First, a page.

Money on the markets

A maturing market amid the mayhem

Sensex gains on bargain hunting

March 6, 2009

The BSE Sensex closed 1.56 percent higher on Friday as investors saw an opportunity in the battered market that had plunged to its lowest in three years in the previous session.

The benchmark closed at 8352.82, supported by index heavyweights Reliance Industries (up 1.8percent), NTPC (up 2.2 percent) and Bharti Airtel (up 2.1 percent).

The BSE IT Index remained the frontrunner, closing 3.05 percent higher on the recent slide in the rupee.
Shares in Satyam Computer gained 19.94 percent after the fraud-hit outsourcer won regulatory approval to sell a majority stake in itself. Wipro and Infosys were up around 3 percent each. MARKETS-SOUTHASIA-STOCKS/

Selling pressure was seen in Maruti Suzuki, HLL and Ranbaxy, which were down in the range of 2-3 percent.

The Sensex remained volatile for most part of the trade but gained momentum on gains in European markets.

Strong voices came out this morning and spoke about the breadth in the Indian economy, which added to investor sentiments. A senior RBI official said there were no signs of financial crisis in India, while the chief economic adviser said India would be able to meet its fiscal responsibility targets.

Government data released today showed infrastructure sector output grew 1.4 percent in January from a year earlier, below an unrevised 2.3 percent in December.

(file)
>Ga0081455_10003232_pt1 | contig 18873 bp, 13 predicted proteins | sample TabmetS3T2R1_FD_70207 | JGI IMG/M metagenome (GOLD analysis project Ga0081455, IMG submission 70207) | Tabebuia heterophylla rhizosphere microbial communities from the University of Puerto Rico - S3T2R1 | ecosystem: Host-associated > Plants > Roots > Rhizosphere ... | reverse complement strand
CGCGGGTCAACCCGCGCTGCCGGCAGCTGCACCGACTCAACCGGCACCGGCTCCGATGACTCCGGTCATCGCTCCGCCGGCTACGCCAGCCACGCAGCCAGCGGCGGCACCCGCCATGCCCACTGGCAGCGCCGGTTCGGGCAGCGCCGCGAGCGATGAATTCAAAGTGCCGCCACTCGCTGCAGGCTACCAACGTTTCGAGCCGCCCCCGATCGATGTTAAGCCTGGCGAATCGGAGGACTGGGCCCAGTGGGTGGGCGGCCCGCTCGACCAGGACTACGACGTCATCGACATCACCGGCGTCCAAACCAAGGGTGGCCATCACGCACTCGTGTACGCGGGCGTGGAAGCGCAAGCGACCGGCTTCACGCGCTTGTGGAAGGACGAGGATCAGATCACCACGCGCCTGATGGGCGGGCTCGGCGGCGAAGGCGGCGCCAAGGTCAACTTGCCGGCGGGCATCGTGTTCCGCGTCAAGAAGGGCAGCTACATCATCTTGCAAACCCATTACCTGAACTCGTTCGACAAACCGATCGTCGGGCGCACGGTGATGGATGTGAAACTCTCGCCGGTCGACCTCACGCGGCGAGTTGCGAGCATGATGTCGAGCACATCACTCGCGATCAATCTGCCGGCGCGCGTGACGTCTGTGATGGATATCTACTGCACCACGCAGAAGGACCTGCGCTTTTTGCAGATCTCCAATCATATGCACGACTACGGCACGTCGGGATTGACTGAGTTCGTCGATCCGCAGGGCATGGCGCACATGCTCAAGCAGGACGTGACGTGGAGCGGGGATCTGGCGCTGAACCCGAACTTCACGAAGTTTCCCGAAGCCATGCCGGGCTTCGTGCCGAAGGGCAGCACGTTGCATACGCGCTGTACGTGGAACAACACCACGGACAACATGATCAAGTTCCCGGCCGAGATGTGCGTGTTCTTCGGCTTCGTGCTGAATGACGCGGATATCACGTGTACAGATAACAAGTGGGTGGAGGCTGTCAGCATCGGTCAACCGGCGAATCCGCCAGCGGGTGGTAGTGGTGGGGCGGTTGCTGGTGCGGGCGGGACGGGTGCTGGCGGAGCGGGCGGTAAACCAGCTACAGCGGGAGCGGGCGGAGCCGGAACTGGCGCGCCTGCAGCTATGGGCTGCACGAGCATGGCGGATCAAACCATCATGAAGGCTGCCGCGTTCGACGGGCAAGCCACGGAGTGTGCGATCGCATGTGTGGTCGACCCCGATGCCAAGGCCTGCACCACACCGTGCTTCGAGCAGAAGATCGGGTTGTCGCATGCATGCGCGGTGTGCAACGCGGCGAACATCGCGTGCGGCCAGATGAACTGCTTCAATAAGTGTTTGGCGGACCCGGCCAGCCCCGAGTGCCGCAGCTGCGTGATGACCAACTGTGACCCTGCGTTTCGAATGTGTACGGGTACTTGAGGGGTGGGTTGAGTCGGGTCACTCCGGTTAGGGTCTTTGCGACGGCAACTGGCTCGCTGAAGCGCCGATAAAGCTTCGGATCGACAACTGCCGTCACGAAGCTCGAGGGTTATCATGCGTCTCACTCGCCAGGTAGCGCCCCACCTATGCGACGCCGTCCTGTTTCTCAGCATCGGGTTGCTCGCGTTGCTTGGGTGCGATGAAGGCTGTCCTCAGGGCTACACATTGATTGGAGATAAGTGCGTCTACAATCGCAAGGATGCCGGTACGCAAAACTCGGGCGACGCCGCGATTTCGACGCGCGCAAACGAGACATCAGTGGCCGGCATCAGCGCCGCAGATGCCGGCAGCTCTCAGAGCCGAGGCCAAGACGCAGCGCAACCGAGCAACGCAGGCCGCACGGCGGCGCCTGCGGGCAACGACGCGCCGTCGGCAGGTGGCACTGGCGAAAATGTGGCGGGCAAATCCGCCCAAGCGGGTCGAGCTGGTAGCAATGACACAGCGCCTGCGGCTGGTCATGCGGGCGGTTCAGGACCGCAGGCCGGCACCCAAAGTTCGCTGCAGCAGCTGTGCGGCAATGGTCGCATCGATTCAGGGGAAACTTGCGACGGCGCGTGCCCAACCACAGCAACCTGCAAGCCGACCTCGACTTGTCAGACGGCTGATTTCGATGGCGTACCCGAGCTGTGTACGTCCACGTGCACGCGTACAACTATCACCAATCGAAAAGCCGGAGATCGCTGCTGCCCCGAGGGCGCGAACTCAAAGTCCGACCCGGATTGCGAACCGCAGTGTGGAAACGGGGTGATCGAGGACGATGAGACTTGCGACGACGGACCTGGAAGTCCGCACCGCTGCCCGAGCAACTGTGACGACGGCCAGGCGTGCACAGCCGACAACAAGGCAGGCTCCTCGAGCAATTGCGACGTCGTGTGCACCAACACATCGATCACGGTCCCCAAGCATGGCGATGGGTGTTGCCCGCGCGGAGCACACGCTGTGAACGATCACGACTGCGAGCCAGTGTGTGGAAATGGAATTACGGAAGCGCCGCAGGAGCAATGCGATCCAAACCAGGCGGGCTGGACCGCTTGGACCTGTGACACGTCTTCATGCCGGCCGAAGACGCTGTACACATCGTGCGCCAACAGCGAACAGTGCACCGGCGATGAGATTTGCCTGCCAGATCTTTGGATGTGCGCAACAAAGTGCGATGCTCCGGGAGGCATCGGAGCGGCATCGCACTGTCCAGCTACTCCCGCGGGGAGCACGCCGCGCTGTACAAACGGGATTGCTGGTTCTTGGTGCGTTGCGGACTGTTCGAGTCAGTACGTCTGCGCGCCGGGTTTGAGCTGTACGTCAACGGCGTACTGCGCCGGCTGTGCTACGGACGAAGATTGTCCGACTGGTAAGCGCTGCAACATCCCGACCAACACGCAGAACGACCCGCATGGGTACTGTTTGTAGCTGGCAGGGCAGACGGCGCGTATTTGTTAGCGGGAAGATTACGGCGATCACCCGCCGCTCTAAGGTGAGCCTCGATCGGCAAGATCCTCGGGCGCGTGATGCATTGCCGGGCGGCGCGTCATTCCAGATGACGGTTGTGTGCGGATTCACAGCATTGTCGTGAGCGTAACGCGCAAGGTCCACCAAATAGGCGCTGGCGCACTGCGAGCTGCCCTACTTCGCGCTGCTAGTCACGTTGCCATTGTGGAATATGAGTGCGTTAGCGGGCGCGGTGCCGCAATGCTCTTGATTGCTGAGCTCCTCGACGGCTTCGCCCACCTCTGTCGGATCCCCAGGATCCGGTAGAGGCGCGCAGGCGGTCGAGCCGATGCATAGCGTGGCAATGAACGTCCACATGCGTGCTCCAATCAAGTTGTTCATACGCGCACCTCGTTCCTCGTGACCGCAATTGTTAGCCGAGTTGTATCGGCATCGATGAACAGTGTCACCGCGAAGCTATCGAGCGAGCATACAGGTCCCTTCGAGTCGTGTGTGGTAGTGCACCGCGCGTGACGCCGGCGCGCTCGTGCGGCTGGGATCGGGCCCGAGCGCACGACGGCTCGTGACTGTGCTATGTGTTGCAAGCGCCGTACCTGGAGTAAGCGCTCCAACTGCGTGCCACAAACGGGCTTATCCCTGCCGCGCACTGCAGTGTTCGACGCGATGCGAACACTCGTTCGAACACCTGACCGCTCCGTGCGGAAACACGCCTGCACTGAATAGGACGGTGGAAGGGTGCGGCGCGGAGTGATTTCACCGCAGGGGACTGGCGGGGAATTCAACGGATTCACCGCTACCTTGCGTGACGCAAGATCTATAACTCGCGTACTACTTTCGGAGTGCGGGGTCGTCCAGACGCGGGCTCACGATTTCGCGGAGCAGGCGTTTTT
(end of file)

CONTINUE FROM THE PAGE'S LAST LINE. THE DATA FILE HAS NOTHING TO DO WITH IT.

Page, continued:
But major concerns for the week ahead remain. FIIs, who have pulled about $2.2 billion from Indian stocks this year and $609.3 million in this week itself, are expected to step up their withdrawals.

Add to this, weak global equity markets, widening fiscal deficit and the recent downgrades by S&P and Moody’s. These are likely to weigh on investor sentiments.

Do you think Indian markets will be able to extend today’s gains when they open next week? Will the coming elections weigh on investor sentiments and discourage them from building large positions?

Post Your Comment

We welcome comments that advance the story through relevant opinion, anecdotes, links and data. If you see a comment that you believe is irrelevant or inappropriate, you can flag it to our editors by using the report abuse links. Views expressed in the comments do not represent those of Reuters. For more information on our comment policy, see http://blogs.reuters.com/fulldisclosure/2010/09/27/toward-a-more-thoughtful-conversation-on-stories/
  •